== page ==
ESPN Spikes Rob Neyer's Post about Mark Whicker

The web site for ESPN spiked a blog post today by acclaimed baseball writer Rob Neyer in which he appeared to call for Orange County Register sports columnist Mark Whicker to be fired for his widely criticized column making light of Jaycee Dugard's 17 years of captivity at the hands of a sexual predator.

The blog post was submitted at 08:57:40 PST and had been deleted from ESPN's web site by the afternoon, but it was cached by several search engines and could be recreated, aside from some text at the end.

Neyer explained the removal in an email Saturday morning. "At, we have a policy prohibiting media criticism, and I ran afoul of that policy, however unintentional," he said. "Thus, an editor pulled the post from the site. Considering our policy, I could hardly complain."

Here's the text of Neyer's spiked post:

You've probably already read or heard something about maybe the worst sports column, ever. If not, Shysterball's take is a good start (among many, many possibilities).

About all this, my friend Keith Scherer writes:

"Rob, You know I work in criminal law. I deal with murder and molestation and all kinds of human depravity every day, so I have a strong stomach. It takes a lot to repulse me at this point, but the lynch mob that went after Mark Whicker this week made me sick. Worst post ever? Really? Can we not communicate without hyperbole anymore?

"The guy misfired. He used a silly hook to bracket a dull article that his editor should have canned. Maybe it was stupid and maybe it was offensive, but the guy didn't mean any harm, and it's disingenuous for his attackers to imply that he's indifferent to child abduction and rape.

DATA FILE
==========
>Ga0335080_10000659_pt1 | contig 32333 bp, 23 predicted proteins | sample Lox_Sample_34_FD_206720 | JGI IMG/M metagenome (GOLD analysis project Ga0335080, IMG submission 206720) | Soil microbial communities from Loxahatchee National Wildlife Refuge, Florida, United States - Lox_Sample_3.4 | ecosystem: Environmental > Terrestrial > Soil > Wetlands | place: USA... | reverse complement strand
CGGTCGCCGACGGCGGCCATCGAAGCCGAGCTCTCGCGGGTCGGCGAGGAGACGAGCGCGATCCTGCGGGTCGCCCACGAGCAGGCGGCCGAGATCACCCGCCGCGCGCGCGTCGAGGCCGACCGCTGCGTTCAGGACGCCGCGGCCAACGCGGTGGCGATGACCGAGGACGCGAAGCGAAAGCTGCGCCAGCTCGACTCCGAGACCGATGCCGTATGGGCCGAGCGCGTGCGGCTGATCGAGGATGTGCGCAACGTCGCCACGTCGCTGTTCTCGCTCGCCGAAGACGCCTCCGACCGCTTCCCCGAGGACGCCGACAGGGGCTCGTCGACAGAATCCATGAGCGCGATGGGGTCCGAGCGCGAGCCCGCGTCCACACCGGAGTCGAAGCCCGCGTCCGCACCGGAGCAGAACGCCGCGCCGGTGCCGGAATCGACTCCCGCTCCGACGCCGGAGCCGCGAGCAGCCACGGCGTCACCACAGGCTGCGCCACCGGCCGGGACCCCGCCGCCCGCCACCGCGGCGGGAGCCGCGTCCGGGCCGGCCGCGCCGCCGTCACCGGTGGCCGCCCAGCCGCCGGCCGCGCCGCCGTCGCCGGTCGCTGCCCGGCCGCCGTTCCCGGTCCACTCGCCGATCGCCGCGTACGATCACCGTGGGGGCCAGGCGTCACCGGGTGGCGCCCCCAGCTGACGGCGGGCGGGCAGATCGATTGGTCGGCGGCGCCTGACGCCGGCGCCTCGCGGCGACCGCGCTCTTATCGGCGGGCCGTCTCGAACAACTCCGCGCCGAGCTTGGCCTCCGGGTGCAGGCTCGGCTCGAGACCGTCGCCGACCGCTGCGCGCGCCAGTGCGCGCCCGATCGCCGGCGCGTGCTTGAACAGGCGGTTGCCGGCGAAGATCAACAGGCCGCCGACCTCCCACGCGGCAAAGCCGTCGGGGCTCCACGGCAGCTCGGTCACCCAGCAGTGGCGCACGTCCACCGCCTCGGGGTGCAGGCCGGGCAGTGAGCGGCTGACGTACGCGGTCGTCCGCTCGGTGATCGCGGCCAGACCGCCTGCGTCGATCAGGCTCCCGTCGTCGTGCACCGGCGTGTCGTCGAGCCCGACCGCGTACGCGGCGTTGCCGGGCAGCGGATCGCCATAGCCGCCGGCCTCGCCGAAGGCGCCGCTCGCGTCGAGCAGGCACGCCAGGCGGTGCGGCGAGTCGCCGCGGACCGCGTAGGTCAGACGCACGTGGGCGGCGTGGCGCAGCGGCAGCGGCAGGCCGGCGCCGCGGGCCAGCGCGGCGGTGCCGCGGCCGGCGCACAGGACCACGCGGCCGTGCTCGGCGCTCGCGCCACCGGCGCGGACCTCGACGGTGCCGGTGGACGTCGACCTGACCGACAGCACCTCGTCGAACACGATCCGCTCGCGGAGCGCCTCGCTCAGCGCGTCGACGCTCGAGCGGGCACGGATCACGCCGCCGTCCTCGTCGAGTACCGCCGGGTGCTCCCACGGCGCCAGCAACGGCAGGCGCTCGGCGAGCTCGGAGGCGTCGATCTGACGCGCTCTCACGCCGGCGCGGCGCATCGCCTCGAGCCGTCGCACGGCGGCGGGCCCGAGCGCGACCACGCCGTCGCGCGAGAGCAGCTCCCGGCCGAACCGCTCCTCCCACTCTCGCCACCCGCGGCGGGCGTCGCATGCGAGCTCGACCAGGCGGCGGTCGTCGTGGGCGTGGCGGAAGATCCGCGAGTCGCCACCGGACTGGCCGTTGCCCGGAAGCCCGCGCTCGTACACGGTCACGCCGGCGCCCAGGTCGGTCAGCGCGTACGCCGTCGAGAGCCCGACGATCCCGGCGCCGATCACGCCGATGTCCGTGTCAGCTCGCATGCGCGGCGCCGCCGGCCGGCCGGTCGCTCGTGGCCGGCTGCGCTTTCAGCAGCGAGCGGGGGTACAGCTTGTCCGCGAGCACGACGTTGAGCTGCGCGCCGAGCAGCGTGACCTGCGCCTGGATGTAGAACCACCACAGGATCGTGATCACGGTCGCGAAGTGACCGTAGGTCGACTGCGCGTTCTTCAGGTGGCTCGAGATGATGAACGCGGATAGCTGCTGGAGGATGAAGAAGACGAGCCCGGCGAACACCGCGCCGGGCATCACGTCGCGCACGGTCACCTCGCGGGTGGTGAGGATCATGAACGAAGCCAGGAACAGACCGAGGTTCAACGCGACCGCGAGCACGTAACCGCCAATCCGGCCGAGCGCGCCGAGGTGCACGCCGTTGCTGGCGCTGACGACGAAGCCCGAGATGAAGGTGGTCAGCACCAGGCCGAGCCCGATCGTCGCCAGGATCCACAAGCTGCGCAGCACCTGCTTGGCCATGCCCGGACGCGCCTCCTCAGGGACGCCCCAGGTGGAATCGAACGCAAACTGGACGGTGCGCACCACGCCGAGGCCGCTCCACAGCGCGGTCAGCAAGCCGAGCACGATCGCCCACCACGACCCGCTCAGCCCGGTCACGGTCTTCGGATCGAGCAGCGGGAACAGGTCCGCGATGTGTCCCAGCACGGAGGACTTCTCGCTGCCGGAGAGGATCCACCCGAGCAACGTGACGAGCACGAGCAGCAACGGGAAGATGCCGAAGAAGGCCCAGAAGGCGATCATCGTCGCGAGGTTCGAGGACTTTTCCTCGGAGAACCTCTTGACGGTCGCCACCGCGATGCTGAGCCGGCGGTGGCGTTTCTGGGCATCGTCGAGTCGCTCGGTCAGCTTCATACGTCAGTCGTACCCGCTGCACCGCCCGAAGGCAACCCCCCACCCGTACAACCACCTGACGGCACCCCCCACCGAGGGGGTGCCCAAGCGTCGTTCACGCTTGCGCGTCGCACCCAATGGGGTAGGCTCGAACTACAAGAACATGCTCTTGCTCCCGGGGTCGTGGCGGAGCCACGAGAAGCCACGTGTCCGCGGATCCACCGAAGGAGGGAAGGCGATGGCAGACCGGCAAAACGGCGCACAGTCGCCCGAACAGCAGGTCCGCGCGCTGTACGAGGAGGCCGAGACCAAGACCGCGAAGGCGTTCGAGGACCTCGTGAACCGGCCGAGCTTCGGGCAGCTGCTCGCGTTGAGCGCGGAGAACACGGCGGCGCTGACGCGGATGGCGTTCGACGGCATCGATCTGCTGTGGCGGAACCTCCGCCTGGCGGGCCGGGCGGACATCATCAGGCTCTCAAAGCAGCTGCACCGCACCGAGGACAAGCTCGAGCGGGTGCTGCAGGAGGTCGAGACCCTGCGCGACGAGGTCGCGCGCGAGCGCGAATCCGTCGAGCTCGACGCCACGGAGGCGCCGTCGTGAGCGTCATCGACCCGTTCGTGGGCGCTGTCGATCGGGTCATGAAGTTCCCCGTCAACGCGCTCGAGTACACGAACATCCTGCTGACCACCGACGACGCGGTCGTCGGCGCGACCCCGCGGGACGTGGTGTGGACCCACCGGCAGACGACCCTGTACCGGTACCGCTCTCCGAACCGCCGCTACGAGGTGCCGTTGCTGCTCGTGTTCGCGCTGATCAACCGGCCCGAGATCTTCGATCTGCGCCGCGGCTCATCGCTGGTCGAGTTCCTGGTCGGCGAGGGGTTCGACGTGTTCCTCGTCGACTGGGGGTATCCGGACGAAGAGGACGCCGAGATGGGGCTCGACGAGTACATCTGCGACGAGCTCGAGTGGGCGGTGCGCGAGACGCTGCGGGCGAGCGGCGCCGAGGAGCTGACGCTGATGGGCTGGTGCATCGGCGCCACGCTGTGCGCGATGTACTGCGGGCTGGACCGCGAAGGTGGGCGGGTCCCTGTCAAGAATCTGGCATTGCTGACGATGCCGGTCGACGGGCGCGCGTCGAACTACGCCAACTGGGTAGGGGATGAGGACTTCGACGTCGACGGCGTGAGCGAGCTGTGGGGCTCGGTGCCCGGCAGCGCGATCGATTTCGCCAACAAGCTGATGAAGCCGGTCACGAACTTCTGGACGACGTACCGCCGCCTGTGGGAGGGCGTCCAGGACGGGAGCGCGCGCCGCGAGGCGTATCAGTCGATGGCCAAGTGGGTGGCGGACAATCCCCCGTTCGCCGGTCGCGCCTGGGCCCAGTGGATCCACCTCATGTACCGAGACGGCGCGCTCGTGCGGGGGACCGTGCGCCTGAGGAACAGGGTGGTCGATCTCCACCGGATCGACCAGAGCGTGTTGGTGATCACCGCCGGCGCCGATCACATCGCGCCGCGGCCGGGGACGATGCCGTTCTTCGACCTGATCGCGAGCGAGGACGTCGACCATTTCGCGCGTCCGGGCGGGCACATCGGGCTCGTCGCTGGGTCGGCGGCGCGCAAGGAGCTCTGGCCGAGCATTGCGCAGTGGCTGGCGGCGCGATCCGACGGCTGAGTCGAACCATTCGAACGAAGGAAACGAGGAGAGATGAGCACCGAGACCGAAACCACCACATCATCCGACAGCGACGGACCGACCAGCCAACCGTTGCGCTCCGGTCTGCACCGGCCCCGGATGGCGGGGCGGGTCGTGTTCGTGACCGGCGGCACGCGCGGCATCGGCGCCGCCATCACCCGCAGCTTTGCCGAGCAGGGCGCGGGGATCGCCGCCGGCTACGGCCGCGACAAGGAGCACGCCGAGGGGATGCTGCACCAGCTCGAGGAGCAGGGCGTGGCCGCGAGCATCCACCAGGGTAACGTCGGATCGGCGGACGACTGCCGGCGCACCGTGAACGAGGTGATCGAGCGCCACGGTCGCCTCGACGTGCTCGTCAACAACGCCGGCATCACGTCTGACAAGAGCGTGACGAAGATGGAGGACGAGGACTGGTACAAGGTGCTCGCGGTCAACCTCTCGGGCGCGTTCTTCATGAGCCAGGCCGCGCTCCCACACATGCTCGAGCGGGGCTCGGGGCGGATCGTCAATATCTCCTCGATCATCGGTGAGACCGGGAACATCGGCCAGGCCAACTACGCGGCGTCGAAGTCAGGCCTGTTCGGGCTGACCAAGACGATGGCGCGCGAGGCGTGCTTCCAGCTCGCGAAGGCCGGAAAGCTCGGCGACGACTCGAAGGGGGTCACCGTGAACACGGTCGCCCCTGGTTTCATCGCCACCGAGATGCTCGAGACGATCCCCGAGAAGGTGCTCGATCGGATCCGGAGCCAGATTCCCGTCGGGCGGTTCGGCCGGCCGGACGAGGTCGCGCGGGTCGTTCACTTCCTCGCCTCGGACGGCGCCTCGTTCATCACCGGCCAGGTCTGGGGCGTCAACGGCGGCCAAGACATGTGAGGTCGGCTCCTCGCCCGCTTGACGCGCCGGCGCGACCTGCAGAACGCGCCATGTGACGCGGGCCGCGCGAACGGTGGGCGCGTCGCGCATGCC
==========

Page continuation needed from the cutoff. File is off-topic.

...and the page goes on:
"He and his editor deserved a scolding, perhaps, but to go after him they way the mob's doing it – writing letters, trying to get him fired, publicly humiliating him – is loathsome. It's America at our self-aggrandizing, self-righteous, politically correct worst.

"I don't know anything about this guy, but I'll assume -- because this isn't only about Whicker -- he's like most middle-aged white guys. I'll assume he has a family that loves him and can't understand the hatred being directed at him. He's in a dying profession and I'll assume he's very well aware of it, is scared to death he's going to be out of work soon, with no way to pay his mortgage, pay for groceries, or pay for health insurance for his wife and kids. I'll assume he (like many of us) has few, if any, transferable skills, so that every day is a catastrophe just waiting to happen. His life, like many lives, is hard enough already without a posse of strangers trying to kick him to the curb for a lapse of taste.